We Have a Question for NASA: Where Are the Moon Rocks?

NASA Astronaut Collects Moon Rock

In this image, a NASA astronaut is on the Moon collecting lunar samples using a rake. This Moon landing was part of the Apollo 11 mission, which was the very first mission to land astronauts on the Moon. These astronauts were Neil Armstrong and Buzz Aldrin. Apollo 11 carried the first geologic samples from the Moon back to Earth. In all, astronauts collected 22 kg of material, including 50 rocks, samples of the fine-grained lunar soil, and two core tubes that included material from up to 13 cm below the Moon’s surface. These samples contained no water and provided no evidence of living organisms at any time in the Moon’s history. Credit: NASA

Where are the Moon rocks?

Where are the Moon rocks from the Apollo missions kept? When they’re not being studied by institutions or enjoyed by museumgoers, NASA has a specialized Lunar Sample Curation Laboratory at NASA’s Johnson Space Center to store and keep these otherworldly samples safe.

Studying these samples helps us learn more about the origin of not only our moon, but our planet. Deputy Apollo Sample Curator (September 2019 – December 2022) Dr. Juliane Gross explains more about lunar sample curation.

Video Transcript:

We’re in the lunar curation facility here, and this is where the Moon rocks are stored. I’m super excited about the upcoming Artemis missions because we’re going to go back to the Moon. We’re going to go to the South Pole. We’re going to bring back different samples this time.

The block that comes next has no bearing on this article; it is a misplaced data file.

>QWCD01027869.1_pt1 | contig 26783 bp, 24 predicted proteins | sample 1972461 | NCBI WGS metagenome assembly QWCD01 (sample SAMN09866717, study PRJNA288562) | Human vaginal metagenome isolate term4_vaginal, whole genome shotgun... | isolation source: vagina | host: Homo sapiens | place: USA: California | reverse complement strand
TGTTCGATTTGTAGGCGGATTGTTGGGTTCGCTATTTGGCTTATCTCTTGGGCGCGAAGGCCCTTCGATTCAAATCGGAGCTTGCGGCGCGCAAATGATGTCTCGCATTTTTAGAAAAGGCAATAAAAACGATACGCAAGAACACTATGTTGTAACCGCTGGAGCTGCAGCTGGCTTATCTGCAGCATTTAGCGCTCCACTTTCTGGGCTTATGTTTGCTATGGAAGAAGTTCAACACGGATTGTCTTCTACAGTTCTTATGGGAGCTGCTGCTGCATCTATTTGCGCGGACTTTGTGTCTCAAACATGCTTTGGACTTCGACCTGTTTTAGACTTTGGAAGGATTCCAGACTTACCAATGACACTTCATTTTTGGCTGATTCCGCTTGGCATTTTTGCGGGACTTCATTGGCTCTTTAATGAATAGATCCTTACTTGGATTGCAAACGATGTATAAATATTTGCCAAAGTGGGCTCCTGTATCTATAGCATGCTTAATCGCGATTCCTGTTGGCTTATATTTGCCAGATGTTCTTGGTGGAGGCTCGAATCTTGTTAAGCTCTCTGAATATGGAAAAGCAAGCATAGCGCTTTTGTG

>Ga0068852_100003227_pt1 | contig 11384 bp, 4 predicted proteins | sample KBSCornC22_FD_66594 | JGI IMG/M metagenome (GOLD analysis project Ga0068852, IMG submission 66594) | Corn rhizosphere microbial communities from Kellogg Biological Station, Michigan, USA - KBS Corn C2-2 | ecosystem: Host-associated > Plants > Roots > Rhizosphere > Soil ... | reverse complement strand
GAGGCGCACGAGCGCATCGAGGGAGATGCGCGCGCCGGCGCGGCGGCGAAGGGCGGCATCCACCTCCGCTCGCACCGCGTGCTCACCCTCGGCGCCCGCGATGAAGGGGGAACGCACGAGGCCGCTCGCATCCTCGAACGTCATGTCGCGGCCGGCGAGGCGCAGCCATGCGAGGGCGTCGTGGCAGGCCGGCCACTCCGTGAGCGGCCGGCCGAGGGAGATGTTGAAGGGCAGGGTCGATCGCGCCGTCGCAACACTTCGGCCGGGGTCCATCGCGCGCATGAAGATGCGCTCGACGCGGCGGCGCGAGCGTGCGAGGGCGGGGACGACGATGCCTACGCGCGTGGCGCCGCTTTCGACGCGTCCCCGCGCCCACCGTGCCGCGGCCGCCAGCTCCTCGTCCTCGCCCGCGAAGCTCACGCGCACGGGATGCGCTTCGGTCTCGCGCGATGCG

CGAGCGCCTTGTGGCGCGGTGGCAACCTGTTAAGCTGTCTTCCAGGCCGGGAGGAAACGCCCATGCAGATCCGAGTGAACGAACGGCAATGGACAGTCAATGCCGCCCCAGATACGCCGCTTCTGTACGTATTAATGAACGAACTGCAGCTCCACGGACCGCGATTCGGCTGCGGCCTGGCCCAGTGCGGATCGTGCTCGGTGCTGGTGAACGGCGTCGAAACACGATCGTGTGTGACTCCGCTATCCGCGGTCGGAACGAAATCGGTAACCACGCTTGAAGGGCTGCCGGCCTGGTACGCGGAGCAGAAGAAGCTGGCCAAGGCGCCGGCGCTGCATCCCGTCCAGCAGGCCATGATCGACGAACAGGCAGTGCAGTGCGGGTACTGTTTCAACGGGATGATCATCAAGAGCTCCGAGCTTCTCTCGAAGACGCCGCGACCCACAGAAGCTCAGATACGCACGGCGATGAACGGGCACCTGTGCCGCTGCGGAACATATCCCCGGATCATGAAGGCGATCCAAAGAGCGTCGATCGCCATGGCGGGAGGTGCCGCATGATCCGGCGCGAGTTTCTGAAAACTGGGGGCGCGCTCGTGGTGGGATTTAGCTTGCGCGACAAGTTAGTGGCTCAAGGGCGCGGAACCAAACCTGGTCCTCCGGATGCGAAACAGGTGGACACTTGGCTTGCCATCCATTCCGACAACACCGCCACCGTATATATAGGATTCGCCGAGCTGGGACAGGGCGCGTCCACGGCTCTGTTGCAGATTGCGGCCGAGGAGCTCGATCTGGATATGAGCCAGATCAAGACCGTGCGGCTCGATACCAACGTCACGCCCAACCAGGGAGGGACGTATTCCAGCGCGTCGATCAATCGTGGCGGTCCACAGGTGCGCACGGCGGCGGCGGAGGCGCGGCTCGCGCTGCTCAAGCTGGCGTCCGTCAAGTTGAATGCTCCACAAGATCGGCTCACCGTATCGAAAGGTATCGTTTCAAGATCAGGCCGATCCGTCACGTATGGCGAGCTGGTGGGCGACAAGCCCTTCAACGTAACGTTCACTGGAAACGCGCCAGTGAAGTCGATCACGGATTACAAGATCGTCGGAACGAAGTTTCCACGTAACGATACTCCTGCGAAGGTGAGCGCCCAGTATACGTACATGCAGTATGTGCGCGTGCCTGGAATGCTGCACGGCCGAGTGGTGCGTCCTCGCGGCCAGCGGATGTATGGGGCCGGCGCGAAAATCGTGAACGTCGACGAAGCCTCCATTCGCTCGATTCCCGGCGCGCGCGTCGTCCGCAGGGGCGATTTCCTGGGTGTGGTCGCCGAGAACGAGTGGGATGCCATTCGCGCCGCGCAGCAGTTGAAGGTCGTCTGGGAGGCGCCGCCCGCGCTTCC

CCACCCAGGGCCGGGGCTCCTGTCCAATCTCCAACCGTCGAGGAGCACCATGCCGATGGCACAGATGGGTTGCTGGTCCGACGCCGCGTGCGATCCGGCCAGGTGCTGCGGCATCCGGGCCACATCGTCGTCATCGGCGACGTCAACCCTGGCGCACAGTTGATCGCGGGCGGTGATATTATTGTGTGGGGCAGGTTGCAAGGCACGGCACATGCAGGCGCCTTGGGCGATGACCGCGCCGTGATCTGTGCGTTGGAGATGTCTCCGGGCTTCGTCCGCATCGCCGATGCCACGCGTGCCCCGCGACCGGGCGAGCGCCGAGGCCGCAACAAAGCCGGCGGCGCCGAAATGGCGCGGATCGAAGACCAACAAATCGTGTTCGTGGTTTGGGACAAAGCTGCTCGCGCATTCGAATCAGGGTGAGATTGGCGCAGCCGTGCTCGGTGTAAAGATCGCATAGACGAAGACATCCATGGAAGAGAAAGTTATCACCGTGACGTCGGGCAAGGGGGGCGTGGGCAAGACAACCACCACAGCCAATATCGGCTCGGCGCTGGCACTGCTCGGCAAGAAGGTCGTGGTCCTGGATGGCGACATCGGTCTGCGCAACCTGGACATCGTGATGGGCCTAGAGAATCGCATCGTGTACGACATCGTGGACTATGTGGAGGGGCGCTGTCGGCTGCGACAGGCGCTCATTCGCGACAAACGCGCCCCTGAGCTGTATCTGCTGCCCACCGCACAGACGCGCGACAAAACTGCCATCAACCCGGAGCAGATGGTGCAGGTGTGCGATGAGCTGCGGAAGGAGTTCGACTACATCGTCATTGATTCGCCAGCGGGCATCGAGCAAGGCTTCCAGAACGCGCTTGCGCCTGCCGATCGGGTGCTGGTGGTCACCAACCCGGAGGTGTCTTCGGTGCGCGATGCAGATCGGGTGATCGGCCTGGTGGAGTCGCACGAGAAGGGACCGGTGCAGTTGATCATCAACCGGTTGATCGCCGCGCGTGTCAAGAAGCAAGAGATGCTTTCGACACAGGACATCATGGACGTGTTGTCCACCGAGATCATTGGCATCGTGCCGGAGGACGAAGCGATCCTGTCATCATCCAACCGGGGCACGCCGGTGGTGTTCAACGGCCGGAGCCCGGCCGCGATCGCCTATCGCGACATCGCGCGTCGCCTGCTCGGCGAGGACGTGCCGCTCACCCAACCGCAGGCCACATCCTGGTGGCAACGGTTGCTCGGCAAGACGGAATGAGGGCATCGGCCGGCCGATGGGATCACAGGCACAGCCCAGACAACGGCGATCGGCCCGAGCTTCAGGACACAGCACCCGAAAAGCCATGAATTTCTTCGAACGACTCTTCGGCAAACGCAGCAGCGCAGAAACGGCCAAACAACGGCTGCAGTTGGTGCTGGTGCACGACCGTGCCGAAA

Studying Moon rocks is really important because we can learn about the Moon. We can learn about Earth. We can learn about their history, their birth together 4.5 billion years ago. And we can also learn about the solar system and the planets within.

This is a clean room facility, and so that means the air gets filtered and we have to wear these special suits. And the Moon rocks are stored in these cabinets that are filled with nitrogen. And we do that because we want to keep them safe from Earth water and Earth atmosphere and of course germs and all sorts of other weird things.

And studying Apollo samples, the Moon rocks we have here, will help us to understand what we can find there and what kind of tools we need, so we can collect more samples and bring them back to study for the next generation of lunar scientists.

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1 Comment on "We Have a Question for NASA: Where Are the Moon Rocks?"

  1. Heidood Wierzmairokz | August 27, 2023 at 1:16 am | Reply

    The short answer is NASA lost them. Deputy Apollo Sample Curator Dr. Juliane Gross failed to mention that. From the wiki “Stolen and missing Moon rocks”, 180 of the 270 moon rocks collected are missing. The ones NASA gave out as gifts were considered worthless and lost, and many they kept were stolen. If you think you have one, you likely don’t, as there’s fakes. If you want to give an underwhelming gift or start a very brief business, consider fraudulent moon-rock, which you can find laying about everywhere.

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